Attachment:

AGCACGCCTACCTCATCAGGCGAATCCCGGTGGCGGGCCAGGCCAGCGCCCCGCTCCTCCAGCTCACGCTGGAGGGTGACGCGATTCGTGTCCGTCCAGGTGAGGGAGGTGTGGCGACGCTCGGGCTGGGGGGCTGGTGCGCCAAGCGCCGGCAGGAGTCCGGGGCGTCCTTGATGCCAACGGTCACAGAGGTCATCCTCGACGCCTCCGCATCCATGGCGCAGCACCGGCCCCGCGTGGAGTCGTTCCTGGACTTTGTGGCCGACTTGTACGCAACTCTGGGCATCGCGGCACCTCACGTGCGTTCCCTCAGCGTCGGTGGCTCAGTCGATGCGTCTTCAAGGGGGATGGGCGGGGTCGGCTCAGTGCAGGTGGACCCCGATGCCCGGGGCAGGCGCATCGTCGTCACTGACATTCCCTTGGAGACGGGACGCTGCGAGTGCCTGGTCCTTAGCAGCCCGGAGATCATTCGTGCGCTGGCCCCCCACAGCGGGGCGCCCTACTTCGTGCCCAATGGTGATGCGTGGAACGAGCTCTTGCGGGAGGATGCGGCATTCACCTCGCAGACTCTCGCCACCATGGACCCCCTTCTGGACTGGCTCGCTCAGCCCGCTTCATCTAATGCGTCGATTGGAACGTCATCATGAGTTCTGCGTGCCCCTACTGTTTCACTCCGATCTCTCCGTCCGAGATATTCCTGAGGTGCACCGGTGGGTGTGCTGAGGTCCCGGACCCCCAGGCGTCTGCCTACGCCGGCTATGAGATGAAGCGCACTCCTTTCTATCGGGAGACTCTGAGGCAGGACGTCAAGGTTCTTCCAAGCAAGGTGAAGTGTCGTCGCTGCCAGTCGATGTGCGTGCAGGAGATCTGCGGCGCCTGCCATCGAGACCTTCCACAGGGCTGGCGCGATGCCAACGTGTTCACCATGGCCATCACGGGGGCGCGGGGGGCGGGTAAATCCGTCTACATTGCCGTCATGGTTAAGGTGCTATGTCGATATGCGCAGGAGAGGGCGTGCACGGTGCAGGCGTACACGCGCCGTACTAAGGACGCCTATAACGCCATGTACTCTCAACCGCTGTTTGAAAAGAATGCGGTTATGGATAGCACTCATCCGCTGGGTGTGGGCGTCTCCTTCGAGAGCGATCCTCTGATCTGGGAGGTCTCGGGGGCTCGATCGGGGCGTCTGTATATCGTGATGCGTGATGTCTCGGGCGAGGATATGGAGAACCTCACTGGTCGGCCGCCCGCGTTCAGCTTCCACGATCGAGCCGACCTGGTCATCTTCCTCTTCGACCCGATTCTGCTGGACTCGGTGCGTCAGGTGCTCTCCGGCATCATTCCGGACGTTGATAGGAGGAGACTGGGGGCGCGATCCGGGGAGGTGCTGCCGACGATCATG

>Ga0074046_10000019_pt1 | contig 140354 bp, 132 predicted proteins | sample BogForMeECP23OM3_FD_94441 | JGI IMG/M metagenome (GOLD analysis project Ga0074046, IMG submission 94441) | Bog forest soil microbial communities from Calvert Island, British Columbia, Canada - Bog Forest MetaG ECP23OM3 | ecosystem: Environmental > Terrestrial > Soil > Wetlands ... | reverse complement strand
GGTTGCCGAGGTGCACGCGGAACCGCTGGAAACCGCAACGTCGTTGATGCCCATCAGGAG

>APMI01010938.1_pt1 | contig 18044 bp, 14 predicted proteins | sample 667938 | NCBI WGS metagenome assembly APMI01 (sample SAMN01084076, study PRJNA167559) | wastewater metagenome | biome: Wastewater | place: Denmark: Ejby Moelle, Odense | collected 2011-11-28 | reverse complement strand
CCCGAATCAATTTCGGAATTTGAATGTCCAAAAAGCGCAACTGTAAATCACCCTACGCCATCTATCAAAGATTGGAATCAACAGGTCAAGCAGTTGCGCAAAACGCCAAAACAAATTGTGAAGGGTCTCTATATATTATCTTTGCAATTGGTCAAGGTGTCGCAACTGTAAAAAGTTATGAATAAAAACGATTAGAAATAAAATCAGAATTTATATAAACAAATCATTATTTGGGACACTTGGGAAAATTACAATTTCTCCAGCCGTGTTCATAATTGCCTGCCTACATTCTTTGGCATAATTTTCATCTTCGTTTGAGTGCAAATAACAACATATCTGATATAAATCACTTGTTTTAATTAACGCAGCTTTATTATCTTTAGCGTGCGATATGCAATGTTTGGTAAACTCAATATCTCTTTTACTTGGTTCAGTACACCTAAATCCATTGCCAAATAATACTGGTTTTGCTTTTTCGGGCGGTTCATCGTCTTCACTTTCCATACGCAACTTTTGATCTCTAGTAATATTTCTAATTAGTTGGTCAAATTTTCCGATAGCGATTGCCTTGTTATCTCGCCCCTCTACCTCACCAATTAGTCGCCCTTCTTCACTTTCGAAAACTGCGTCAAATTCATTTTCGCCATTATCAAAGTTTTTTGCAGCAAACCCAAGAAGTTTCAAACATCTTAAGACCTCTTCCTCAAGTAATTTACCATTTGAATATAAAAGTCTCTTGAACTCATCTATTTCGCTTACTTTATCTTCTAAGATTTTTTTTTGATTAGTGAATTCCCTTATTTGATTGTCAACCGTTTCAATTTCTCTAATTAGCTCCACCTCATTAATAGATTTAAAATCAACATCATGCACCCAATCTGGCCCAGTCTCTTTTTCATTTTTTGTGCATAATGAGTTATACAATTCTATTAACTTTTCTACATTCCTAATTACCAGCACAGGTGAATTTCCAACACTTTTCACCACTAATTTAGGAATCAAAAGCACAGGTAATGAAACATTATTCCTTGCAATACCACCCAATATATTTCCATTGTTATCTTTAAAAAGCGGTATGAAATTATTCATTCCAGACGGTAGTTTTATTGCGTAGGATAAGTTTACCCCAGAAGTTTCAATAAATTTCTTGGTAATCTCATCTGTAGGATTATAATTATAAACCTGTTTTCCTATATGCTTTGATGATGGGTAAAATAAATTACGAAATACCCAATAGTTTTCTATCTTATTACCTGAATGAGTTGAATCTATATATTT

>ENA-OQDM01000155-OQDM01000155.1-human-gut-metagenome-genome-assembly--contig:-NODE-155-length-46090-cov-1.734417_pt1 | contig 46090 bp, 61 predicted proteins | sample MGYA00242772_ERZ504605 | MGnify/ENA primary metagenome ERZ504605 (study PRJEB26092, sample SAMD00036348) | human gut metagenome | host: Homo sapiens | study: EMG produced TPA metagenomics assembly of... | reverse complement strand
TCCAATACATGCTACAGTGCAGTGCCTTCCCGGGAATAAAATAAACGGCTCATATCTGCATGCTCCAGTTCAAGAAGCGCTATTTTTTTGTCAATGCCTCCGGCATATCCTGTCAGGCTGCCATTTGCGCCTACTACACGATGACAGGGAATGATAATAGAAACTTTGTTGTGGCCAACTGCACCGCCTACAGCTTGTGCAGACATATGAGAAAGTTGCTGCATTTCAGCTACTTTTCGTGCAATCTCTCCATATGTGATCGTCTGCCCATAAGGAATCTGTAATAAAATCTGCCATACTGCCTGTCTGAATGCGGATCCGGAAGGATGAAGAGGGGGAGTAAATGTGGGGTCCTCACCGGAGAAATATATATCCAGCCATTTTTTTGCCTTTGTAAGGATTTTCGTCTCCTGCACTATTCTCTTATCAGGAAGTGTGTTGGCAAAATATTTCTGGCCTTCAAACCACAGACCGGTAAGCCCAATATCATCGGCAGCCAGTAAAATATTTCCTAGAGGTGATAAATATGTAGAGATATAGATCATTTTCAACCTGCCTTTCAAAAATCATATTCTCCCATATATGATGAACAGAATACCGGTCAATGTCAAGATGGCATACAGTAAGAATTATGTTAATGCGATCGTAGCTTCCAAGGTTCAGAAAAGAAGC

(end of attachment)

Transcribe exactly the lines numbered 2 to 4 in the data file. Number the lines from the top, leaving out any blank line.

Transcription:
>Ga0074046_10000019_pt1 | contig 140354 bp, 132 predicted proteins | sample BogForMeECP23OM3_FD_94441 | JGI IMG/M metagenome (GOLD analysis project Ga0074046, IMG submission 94441) | Bog forest soil microbial communities from Calvert Island, British Columbia, Canada - Bog Forest MetaG ECP23OM3 | ecosystem: Environmental > Terrestrial > Soil > Wetlands ... | reverse complement strand
GGTTGCCGAGGTGCACGCGGAACCGCTGGAAACCGCAACGTCGTTGATGCCCATCAGGAG

>APMI01010938.1_pt1 | contig 18044 bp, 14 predicted proteins | sample 667938 | NCBI WGS metagenome assembly APMI01 (sample SAMN01084076, study PRJNA167559) | wastewater metagenome | biome: Wastewater | place: Denmark: Ejby Moelle, Odense | collected 2011-11-28 | reverse complement strand